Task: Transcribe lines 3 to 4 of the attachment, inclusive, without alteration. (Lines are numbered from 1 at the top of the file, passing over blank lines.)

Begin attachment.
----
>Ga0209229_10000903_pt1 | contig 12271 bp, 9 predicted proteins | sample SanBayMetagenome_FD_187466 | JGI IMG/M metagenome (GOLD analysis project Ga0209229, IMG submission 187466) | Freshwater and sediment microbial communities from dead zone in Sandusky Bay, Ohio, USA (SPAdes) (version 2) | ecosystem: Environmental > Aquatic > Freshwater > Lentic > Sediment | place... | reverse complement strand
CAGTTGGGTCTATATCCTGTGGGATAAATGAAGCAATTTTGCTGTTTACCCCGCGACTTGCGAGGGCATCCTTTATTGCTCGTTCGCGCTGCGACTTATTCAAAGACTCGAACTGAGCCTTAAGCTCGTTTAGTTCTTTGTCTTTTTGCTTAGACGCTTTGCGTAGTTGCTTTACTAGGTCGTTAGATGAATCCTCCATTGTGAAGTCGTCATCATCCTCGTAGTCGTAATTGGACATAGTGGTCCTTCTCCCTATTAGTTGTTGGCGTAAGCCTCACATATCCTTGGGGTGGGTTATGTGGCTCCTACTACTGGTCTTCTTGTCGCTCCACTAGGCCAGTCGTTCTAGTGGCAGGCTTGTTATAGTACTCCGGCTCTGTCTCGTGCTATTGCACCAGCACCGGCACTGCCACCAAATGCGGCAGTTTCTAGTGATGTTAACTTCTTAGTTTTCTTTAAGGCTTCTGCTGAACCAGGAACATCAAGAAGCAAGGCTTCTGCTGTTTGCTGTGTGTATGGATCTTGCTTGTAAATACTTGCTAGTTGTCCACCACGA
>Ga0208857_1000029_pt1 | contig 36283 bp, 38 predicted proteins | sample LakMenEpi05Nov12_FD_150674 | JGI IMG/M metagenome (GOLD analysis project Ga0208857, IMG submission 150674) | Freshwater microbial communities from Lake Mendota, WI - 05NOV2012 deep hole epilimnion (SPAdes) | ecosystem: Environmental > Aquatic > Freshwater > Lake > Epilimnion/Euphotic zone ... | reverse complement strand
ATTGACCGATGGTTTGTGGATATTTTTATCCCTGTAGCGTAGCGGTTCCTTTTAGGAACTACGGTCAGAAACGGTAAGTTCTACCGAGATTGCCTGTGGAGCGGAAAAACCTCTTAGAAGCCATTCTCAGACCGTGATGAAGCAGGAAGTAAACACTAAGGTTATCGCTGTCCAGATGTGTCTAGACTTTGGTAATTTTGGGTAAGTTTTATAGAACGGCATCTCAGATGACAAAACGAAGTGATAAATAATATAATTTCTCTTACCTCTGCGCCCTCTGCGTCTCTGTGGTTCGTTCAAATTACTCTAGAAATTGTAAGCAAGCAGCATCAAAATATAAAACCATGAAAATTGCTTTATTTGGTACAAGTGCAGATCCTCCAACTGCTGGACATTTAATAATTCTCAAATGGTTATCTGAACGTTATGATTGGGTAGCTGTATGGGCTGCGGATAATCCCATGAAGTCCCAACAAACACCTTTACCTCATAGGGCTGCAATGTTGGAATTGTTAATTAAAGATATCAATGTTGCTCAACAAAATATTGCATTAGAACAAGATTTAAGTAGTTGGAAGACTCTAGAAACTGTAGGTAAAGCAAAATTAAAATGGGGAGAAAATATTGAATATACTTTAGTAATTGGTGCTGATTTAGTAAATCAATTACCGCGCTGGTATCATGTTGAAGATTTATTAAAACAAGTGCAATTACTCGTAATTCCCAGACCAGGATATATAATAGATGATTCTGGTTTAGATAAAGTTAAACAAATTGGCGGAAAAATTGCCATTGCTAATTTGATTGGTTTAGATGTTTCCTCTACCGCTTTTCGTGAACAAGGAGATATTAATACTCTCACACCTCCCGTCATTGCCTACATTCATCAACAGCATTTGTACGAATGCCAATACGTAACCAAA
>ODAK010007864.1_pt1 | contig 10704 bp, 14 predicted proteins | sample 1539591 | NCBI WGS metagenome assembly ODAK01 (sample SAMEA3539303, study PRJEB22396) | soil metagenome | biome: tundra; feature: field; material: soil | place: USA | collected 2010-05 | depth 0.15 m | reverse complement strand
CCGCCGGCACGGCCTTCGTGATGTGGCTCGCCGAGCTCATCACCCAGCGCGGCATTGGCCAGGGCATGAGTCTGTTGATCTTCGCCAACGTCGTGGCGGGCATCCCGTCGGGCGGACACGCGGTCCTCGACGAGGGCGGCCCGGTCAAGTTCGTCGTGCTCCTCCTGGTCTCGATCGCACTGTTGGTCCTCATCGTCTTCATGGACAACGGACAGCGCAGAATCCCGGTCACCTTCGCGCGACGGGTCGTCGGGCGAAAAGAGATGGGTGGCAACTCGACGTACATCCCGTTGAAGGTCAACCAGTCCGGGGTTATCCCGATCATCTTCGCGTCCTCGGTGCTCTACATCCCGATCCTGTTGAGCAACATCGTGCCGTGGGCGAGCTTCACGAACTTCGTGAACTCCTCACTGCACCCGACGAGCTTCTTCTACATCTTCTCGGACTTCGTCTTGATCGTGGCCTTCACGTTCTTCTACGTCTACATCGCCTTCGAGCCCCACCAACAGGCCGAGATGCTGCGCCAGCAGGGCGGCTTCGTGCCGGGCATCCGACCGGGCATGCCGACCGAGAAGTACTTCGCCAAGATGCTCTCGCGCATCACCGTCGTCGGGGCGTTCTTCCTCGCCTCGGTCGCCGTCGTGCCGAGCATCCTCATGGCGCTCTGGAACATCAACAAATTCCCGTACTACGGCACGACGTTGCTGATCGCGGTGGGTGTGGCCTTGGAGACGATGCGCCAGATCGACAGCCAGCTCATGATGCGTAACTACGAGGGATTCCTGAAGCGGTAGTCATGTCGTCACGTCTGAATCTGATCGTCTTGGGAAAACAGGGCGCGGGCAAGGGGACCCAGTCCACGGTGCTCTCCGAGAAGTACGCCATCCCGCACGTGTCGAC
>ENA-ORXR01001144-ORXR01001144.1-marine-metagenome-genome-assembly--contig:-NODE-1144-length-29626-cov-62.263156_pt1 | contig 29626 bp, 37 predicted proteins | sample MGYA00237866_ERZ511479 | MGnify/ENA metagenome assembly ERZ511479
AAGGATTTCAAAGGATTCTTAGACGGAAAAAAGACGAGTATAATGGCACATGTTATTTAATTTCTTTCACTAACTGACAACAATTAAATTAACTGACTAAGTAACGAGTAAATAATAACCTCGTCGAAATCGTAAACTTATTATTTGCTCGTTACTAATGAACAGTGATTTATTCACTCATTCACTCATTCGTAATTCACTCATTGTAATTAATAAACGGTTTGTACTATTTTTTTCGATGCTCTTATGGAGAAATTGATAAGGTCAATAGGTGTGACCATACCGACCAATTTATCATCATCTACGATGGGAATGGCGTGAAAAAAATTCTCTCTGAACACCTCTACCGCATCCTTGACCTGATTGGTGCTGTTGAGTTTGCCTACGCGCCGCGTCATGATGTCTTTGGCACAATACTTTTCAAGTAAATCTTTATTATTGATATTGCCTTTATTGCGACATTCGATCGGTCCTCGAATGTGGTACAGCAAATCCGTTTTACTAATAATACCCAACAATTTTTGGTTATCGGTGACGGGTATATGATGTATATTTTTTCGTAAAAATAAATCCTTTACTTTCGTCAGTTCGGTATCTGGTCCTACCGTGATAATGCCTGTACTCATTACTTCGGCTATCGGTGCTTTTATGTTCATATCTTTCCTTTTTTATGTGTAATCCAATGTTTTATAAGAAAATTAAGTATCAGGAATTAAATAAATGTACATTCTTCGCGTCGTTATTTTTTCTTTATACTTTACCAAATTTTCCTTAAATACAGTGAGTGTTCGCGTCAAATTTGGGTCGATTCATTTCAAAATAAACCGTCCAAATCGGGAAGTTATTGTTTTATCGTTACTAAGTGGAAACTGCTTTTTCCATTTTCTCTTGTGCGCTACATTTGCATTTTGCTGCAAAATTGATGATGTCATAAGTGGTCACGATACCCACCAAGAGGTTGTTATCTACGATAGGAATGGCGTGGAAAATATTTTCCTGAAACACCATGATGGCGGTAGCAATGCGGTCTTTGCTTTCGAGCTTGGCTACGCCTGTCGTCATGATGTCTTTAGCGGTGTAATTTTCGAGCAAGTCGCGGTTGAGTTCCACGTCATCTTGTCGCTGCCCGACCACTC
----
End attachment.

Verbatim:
>Ga0208857_1000029_pt1 | contig 36283 bp, 38 predicted proteins | sample LakMenEpi05Nov12_FD_150674 | JGI IMG/M metagenome (GOLD analysis project Ga0208857, IMG submission 150674) | Freshwater microbial communities from Lake Mendota, WI - 05NOV2012 deep hole epilimnion (SPAdes) | ecosystem: Environmental > Aquatic > Freshwater > Lake > Epilimnion/Euphotic zone ... | reverse complement strand
ATTGACCGATGGTTTGTGGATATTTTTATCCCTGTAGCGTAGCGGTTCCTTTTAGGAACTACGGTCAGAAACGGTAAGTTCTACCGAGATTGCCTGTGGAGCGGAAAAACCTCTTAGAAGCCATTCTCAGACCGTGATGAAGCAGGAAGTAAACACTAAGGTTATCGCTGTCCAGATGTGTCTAGACTTTGGTAATTTTGGGTAAGTTTTATAGAACGGCATCTCAGATGACAAAACGAAGTGATAAATAATATAATTTCTCTTACCTCTGCGCCCTCTGCGTCTCTGTGGTTCGTTCAAATTACTCTAGAAATTGTAAGCAAGCAGCATCAAAATATAAAACCATGAAAATTGCTTTATTTGGTACAAGTGCAGATCCTCCAACTGCTGGACATTTAATAATTCTCAAATGGTTATCTGAACGTTATGATTGGGTAGCTGTATGGGCTGCGGATAATCCCATGAAGTCCCAACAAACACCTTTACCTCATAGGGCTGCAATGTTGGAATTGTTAATTAAAGATATCAATGTTGCTCAACAAAATATTGCATTAGAACAAGATTTAAGTAGTTGGAAGACTCTAGAAACTGTAGGTAAAGCAAAATTAAAATGGGGAGAAAATATTGAATATACTTTAGTAATTGGTGCTGATTTAGTAAATCAATTACCGCGCTGGTATCATGTTGAAGATTTATTAAAACAAGTGCAATTACTCGTAATTCCCAGACCAGGATATATAATAGATGATTCTGGTTTAGATAAAGTTAAACAAATTGGCGGAAAAATTGCCATTGCTAATTTGATTGGTTTAGATGTTTCCTCTACCGCTTTTCGTGAACAAGGAGATATTAATACTCTCACACCTCCCGTCATTGCCTACATTCATCAACAGCATTTGTACGAATGCCAATACGTAACCAAA